Why the Difference is Crucial for Image Annotation
For any business trying to create a distinguished competitive edge in the market, computer vision has been a go-to enabler. From improving customer experience to reducing costs, computer vision is being applied across a diverse set of industries to accurately identify and classify objects. One of the most important aspects of artificial intelligence, computer vision makes sense of a visual world. Many new economies and market categories have been born out of recent advances in computer vision. For example, autonomous drones which seemed like a scene out of a Hollywood movie is already enabling deep surveillance at land borders.
But how is it possible to encode the human vision in real-time while there is still a limited understanding of how differently people perceive the visual world? There’s still a common ground. For instance, we call the sun the sun, a human a human, a car a car, a plant a plant, and so on.
When we are born and open our eyes, we immediately start learning about our surroundings. Among a number of perceptions and emotions, we instinctively detect and label the people and objects in our environment. More importantly, this happens in a split second without even realizing.
For computers, machines need to learn from hundreds to thousands of labeled or annotated images. This is the basic premise for computer vision applications where in order for AI systems to predict objects of interest, we first must introduce it to examples of what those objects are. For e.g. – If we are building an AI system that can detect cars on a street, we would feed thousands of examples of all sort of cars in variety of colors and angles.
The definitive goal of a computer vision project is to develop a deep learning algorithm capable of detecting objects in real-time with high-accuracy. A typical implementation would rely on image segmentation techniques powered by Convolutional Neural Network (CNN), that basically involves drawing pixel level boundaries at the objects in an image.
There are two powerful – yet distinct – techniques in Image Segmentation that help computer vision projects:
- Semantic Segmentation – This involves detecting objects within an image and grouping them based on defined categories. For e.g. – In a street scene, you would draw boundaries and label items – Humans, Automobiles, Bikes, Traffic Lights, Walkway, Crossing, Lanes etc.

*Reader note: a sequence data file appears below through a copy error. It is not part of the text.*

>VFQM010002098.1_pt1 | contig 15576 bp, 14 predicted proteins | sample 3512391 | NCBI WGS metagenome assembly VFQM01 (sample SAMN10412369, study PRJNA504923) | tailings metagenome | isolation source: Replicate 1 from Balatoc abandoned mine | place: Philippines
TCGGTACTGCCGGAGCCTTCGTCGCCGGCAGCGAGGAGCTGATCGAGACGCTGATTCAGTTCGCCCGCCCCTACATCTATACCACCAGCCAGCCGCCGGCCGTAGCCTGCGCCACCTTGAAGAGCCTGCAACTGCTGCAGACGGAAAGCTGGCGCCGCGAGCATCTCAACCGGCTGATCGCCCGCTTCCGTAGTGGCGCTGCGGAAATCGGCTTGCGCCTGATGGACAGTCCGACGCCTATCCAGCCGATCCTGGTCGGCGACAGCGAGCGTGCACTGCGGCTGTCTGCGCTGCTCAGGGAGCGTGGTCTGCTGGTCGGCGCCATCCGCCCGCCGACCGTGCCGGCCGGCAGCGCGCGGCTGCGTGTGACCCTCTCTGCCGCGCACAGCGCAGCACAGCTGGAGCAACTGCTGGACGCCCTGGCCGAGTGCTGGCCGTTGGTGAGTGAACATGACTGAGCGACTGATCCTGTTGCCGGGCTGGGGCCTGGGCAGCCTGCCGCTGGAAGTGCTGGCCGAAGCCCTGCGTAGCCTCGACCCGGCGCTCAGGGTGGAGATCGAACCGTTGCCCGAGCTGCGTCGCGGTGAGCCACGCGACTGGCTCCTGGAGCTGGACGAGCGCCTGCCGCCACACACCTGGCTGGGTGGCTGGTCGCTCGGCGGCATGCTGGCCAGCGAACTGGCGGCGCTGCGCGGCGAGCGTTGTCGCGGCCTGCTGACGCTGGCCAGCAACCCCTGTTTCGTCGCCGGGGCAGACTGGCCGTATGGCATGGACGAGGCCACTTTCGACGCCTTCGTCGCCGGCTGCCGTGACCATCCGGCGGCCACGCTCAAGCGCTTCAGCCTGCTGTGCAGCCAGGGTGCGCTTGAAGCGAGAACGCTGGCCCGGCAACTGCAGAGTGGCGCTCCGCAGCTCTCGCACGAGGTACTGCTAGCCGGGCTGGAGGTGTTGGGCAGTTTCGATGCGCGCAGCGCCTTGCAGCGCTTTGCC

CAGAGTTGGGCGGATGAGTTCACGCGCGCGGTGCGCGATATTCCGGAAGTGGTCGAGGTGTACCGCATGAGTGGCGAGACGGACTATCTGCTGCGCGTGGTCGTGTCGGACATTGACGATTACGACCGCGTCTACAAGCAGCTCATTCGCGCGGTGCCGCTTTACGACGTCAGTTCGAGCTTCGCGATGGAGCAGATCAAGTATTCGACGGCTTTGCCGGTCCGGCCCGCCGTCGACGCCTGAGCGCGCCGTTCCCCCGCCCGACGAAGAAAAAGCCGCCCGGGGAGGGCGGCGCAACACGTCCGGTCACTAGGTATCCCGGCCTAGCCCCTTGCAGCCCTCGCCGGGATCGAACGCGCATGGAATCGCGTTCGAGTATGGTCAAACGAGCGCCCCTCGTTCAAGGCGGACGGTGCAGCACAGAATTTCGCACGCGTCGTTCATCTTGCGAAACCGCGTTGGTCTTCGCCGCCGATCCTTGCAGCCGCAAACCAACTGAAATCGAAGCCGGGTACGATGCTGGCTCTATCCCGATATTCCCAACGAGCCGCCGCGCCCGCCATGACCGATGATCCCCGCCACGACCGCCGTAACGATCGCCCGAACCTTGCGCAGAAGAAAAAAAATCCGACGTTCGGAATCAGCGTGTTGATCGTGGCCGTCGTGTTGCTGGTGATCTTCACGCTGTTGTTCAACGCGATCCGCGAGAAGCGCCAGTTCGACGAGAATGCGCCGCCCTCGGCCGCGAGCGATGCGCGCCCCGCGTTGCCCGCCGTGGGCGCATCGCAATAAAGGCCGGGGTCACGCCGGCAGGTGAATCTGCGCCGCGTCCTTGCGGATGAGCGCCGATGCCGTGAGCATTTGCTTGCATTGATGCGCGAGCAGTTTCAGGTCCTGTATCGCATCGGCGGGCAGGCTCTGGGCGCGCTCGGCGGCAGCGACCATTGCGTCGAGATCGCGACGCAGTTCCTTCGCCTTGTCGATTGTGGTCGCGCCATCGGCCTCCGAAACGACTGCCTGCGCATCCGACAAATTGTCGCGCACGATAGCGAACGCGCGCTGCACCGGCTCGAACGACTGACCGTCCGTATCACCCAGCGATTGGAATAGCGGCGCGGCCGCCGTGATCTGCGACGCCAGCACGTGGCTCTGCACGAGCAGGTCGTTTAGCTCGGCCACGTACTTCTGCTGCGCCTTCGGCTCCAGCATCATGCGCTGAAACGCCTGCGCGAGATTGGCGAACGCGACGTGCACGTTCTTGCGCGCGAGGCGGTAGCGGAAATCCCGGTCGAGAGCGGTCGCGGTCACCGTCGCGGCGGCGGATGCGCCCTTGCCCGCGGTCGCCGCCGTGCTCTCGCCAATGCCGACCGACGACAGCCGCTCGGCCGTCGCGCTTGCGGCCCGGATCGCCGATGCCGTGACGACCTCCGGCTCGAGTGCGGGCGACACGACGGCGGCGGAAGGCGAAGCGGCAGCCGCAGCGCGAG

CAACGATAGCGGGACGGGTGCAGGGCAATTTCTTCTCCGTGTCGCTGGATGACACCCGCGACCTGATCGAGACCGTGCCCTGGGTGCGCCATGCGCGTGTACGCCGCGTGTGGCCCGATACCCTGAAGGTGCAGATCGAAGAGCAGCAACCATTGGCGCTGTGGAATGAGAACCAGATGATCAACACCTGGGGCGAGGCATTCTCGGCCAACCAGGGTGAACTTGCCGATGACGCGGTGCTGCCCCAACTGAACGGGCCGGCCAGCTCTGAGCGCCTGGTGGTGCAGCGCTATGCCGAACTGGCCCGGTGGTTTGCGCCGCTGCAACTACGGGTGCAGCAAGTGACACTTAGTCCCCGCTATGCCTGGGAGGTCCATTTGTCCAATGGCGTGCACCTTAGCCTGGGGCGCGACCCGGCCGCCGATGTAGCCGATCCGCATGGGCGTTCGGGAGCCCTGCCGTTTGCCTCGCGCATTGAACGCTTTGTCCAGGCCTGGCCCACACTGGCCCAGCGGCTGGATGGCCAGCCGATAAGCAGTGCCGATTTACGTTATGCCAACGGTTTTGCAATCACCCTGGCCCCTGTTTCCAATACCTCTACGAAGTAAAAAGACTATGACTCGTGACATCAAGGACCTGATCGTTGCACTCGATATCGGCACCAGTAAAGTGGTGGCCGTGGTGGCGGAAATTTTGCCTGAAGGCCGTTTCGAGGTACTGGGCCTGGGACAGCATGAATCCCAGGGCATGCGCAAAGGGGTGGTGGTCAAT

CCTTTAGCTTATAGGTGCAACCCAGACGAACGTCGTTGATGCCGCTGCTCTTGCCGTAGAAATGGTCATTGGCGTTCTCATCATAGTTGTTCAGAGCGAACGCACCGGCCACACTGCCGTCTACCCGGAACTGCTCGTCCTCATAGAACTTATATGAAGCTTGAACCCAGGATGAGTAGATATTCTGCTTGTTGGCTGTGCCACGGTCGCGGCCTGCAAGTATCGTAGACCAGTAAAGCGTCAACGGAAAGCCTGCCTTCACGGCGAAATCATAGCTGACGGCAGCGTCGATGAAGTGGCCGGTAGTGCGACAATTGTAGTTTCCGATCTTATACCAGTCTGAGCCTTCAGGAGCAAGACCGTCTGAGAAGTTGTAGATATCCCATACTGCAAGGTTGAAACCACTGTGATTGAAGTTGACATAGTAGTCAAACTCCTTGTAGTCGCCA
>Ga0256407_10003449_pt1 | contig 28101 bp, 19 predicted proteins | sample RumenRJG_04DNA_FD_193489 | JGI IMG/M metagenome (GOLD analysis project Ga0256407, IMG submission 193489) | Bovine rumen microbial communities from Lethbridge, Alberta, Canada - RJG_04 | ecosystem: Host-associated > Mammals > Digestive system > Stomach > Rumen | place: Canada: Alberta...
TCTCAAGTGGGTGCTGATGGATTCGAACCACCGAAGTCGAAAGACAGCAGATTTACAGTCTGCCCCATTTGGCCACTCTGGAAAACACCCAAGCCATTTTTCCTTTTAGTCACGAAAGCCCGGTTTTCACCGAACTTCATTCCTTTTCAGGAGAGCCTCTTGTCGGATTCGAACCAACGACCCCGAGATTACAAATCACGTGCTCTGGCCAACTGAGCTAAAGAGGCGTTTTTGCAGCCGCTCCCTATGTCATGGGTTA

- Instance Segmentation – This takes semantic segmentation one step further and involves detecting objects within defined categories. For e.g. – In the same street scene, you would individually draw boundaries for each of the category and uniquely label – Humans – (Adult, Kid), Automobiles – (Cars, Bus, Motor Bikes…), and so on.
While Instance Segmentation labeling is expensive, it is one of the more robust and comprehensive methods of achieving object detection in the image analysis. Moreover, the application amplifies when assessing videos by analyzing individual frames in the video. There is real-intelligence to be tapped once you uniquely identify each instance of objects in an image which is segmented by defined categories.
There are many vendors that excel in the field of computer vision and routinely help companies interpret images for their machine learning models. But it’s important to pick a partner that understands the nuances of these image segmentation techniques. Be sure to do some research and identify those that can simply use computer vision versus those that can drill down to help build a robust data set of images that will take your projects to the next level.
Check out how we’re helping companies use diverse segmentation methods to extract data from satellite images and other image sources to meet their business needs.
Will Fisher - VP, Data Solutions
Will helps clients in developing strategies that enables them to manage and distribute data using AI-based solutions. He is passionate about unlocking value from structured and unstructured data using AI.